The curtains are going up on a brighter future for the Bucks County Playhouse.

The New Hope landmark, a symbol of the county's artistic and literary heritage where luminaries such as Grace Kelly and Neil Simon cut their teeth, has been rescued by a consortium of Broadway professionals and community leaders, it was announced Tuesday.

"The entire theater community was aghast at the idea of permanently losing this legendary venue and picturesque piece of theater history," said the Broadway producer Jed Bernstein. "The Bucks County Playhouse has truly been reborn."

The fate of the financially troubled theater was in doubt after the bank holding its mortgage recently took possession from longtime owner and operator Ralph Miller. A foreclosure auction this month failed to attract any bids.

Bernstein, producer of Broadway's current Driving Miss Daisy with James Earl Jones and Vanessa Redgrave, and his Broadway associates will advise a newly formed nonprofit, the Bucks County Playhouse Conservancy, as it prepares to buy and renovate the tattered 450-seat playhouse on the scenic banks of the Delaware and plan programming for the 2011 season.

The consortium's aim is to produce "first-rate professional theater," a news release stated, and to enable the 71-year-old playhouse "to reclaim its status as a destination regional theater."

"I think it's wonderful that so many interested people and concerned citizens have stepped forward to bring back to life what we consider a true icon of the New Hope region and of the arts community," said Clifford David, president of the Heritage Conservancy, a Doylestown-based organization dedicated to preserving natural, historic, and cultural resources in Pennsylvania and New Jersey.

David praised Doylestown resident Peggy McRae for spearheading the revival effort. Aware of the theater's shaky prospects, she approached the conservancy several months ago seeking guidance in developing a rescue plan.

McRae, 53, a transplant from the South who founded the Bucks County Playhouse Preservation Society, will help lead the newly formed playhouse conservancy.

"This Broadway team is amazingly well-qualified to return the playhouse to the standard it enjoyed in its heyday," McRae said.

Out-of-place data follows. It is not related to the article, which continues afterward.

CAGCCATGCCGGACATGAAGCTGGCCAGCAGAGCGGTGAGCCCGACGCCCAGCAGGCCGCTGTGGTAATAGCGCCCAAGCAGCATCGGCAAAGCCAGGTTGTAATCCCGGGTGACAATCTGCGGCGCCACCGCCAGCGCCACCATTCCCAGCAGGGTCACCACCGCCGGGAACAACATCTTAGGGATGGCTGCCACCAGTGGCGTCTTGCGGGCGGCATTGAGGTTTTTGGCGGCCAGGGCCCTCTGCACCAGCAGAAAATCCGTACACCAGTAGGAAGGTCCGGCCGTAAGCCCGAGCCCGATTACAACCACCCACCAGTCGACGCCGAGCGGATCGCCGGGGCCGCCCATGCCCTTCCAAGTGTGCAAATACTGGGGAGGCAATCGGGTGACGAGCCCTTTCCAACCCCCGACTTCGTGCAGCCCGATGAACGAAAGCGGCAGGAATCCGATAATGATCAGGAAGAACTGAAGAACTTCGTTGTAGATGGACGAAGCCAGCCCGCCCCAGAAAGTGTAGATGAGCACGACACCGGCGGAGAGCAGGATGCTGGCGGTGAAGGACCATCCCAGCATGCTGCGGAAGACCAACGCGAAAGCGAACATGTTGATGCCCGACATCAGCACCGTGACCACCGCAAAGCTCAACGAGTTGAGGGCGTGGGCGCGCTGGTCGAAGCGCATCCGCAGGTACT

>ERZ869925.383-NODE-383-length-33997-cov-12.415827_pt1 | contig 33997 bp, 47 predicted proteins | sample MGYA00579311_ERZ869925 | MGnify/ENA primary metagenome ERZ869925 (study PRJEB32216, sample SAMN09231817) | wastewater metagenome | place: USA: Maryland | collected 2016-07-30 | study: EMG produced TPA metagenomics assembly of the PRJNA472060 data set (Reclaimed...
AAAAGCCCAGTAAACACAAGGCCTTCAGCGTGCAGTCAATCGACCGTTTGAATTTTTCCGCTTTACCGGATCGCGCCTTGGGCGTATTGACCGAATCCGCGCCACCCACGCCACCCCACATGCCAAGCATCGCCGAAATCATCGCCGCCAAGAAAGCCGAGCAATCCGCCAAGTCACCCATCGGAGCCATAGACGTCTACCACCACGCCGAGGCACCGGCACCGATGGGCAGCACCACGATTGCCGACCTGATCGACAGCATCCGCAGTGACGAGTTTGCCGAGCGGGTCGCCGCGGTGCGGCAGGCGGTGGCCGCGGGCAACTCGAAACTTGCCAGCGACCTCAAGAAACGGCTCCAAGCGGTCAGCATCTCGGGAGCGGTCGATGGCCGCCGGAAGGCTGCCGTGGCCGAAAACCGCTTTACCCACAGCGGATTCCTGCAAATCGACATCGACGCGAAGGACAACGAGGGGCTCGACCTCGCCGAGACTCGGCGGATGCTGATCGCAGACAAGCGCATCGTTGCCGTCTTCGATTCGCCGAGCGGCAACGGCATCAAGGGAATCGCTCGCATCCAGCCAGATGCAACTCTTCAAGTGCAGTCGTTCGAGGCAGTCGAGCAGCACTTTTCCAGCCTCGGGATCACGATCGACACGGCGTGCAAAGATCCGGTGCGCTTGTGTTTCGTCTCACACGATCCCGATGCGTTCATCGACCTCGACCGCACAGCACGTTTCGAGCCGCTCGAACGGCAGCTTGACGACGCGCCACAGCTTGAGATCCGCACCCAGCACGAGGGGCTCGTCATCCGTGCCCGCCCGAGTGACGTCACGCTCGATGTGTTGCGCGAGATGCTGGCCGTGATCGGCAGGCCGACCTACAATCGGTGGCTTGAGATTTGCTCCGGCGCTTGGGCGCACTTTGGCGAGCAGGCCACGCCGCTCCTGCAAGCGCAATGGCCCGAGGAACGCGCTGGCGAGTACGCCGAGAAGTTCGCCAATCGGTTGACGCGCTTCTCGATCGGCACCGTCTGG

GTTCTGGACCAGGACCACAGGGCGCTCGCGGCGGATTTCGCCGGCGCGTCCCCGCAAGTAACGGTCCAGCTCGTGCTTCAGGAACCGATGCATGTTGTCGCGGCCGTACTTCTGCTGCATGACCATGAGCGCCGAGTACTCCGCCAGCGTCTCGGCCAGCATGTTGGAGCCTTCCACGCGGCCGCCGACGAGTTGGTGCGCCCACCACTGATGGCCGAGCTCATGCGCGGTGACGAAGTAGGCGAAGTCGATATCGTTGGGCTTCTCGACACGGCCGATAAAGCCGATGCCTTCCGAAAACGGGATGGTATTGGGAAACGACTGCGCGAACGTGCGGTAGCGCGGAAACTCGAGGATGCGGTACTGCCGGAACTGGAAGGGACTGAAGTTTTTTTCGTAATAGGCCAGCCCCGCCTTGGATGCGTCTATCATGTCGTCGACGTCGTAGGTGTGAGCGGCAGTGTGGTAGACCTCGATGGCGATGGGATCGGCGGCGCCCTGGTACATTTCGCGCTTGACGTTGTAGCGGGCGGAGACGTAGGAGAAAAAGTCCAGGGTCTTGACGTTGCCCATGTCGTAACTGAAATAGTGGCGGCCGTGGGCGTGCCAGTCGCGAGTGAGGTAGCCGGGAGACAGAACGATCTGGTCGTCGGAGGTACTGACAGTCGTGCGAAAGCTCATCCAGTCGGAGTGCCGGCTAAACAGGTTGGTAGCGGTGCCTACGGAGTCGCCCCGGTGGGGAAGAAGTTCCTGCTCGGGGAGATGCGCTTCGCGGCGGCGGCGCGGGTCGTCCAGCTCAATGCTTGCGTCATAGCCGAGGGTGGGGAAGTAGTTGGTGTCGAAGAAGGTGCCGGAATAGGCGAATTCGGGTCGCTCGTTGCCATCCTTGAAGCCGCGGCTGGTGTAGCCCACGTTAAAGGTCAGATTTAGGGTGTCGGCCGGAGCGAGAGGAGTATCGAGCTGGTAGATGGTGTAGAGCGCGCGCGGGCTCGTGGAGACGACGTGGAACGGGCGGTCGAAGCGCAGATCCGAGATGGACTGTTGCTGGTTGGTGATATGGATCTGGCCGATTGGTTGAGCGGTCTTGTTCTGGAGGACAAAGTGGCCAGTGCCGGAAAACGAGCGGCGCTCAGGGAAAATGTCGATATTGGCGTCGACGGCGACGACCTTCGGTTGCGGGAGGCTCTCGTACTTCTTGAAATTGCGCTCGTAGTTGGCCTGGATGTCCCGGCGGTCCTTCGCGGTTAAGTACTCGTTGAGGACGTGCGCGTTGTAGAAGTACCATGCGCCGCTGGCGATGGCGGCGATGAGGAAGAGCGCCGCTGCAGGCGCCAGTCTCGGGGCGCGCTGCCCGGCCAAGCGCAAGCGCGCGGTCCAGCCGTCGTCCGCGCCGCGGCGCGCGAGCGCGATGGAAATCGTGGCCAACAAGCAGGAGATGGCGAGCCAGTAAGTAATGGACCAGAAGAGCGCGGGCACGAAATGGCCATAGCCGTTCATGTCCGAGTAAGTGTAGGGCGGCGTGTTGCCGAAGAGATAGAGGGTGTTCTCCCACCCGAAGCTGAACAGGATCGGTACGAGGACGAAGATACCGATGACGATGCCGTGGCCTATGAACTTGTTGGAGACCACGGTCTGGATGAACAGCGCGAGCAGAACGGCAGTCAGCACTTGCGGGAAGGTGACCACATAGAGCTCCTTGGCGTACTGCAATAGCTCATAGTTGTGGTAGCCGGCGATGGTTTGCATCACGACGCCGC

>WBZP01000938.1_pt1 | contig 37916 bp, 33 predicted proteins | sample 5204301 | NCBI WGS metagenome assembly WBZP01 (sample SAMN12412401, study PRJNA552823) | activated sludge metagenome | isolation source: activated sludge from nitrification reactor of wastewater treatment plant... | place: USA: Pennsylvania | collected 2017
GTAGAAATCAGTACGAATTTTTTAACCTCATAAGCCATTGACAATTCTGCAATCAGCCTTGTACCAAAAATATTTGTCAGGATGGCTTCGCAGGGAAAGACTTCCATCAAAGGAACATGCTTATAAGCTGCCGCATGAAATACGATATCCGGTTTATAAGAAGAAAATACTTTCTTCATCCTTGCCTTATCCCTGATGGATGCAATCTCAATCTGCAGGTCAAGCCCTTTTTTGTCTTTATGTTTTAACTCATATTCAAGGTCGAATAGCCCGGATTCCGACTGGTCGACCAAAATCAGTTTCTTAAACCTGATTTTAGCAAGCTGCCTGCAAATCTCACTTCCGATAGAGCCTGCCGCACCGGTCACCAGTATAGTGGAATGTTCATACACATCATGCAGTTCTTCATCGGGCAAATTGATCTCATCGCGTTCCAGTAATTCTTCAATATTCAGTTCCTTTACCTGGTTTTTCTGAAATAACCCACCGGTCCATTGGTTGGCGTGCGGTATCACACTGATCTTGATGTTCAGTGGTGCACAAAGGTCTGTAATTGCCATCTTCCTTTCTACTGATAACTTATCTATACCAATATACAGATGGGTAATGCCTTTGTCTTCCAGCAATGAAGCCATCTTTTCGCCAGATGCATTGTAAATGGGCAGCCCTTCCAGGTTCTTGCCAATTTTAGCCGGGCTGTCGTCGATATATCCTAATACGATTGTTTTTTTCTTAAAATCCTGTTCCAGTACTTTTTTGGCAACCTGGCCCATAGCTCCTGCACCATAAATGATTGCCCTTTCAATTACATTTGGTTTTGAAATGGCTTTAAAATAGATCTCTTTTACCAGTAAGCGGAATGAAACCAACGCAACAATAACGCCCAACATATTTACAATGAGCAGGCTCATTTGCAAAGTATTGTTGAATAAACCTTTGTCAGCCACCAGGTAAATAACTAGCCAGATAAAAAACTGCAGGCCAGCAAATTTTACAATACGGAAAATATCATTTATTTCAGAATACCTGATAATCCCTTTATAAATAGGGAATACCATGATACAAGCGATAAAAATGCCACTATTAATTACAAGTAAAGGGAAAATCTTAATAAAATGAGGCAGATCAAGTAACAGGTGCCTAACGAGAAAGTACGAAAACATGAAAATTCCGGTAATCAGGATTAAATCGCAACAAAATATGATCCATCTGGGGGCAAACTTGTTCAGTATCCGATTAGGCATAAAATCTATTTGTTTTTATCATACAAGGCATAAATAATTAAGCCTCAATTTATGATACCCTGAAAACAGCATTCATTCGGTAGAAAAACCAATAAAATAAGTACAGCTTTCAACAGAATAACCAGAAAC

Her model is the Westport Country Playhouse in Connecticut, which was revived and refurbished through the involvement and leadership of Paul Newman and Joanne Woodward. "It's a gorgeous building with a rich history and terrific education and scholarship programs that nourish summer-stock theater," McRae said.

Brian "Rick" Appel, 70, an Elkins Park lawyer who grew up in Doylestown and remembers attending shows at the playhouse with his father, David, a former book editor of The Inquirer, is the new nonprofit's acting president.

"We know what we want to do, but it's a little chaotic right now because there are so many things we want to do almost at once," Appel said. "We have a couple of solid things in place, the most important being New York producer Jed Bernstein, who knows where we're going and how to get there."

After a career in advertising, Bernstein was executive director, then president, of the League of American Theaters and Producers (now the Broadway League), the trade association for Broadway and touring theater productions that sponsors the Tony Awards.

"The fact that he is involved bodes very well for the success of this effort," said Margie Salvante, executive director of the Theatre Alliance of Greater Philadelphia, who called news of the resurrection effort "fantastic." Noting that Bernstein attended the University of Pennsylvania, Salvante added, "His heart, at least in part, belongs in Philly."

The Bucks County Playhouse, situated in an 18th-century grist mill on New Hope's main street, was founded by a group of local artists and theater enthusiasts, including the playwright Moss Hart, who wanted to save the mill from demolition, and were eager to bring a touch of Broadway to the pastoral community where so many prominent New York literary and cultural figures summered and spent weekends.

A forerunner of the producing theater companies now so common in the nation, it showcased the talents of many professional actors - many of them stars then or in the future, such as Colleen Dewhurst, Robert Redford, Bert Lahr, Angela Lansbury, Alan Alda, Helen Hayes, Walter Matthau, and George C. Scott. Rob Reiner was an apprentice there.

In recent decades, the Playhouse no longer employed actors represented by the Actor's Equity Association. The Inquirer has not reviewed its offerings for years because it has lacked professional standing. Its current production, A Christmas Carol, will close Thursday.

Miller, who ran the playhouse for more than three decades, owed Stonebridge Bank more than $2 million, according to published reports. He is a controversial figure with a history of financial problems and bankruptcy. At one time, he owned three other theaters, the Pocono Playhouse, the Falmouth Playhouse in Massachusetts, and the Woodstock Playhouse in New York. All three were destroyed by fire; both Falmouth and Woodstock were declared arsons.

A kinder fate awaits the Bucks County Playhouse, its advocates hope, as a new era appears to be dawning.

"Theater-lovers not only in New Hope but in Bucks County and beyond feel the playhouse is an important place," Appel said. "They want it not only to survive but to thrive."